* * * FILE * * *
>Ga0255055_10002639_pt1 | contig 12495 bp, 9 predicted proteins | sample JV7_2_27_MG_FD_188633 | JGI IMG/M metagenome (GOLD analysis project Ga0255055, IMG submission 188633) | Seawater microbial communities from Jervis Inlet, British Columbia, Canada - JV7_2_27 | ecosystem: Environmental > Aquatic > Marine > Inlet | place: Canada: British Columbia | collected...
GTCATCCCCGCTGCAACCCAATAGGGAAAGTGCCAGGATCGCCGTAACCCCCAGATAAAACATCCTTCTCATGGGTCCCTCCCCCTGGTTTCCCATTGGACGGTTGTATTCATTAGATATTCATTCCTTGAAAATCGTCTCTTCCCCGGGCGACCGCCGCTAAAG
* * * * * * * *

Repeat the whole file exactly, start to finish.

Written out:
>Ga0255055_10002639_pt1 | contig 12495 bp, 9 predicted proteins | sample JV7_2_27_MG_FD_188633 | JGI IMG/M metagenome (GOLD analysis project Ga0255055, IMG submission 188633) | Seawater microbial communities from Jervis Inlet, British Columbia, Canada - JV7_2_27 | ecosystem: Environmental > Aquatic > Marine > Inlet | place: Canada: British Columbia | collected...
GTCATCCCCGCTGCAACCCAATAGGGAAAGTGCCAGGATCGCCGTAACCCCCAGATAAAACATCCTTCTCATGGGTCCCTCCCCCTGGTTTCCCATTGGACGGTTGTATTCATTAGATATTCATTCCTTGAAAATCGTCTCTTCCCCGGGCGACCGCCGCTAAAG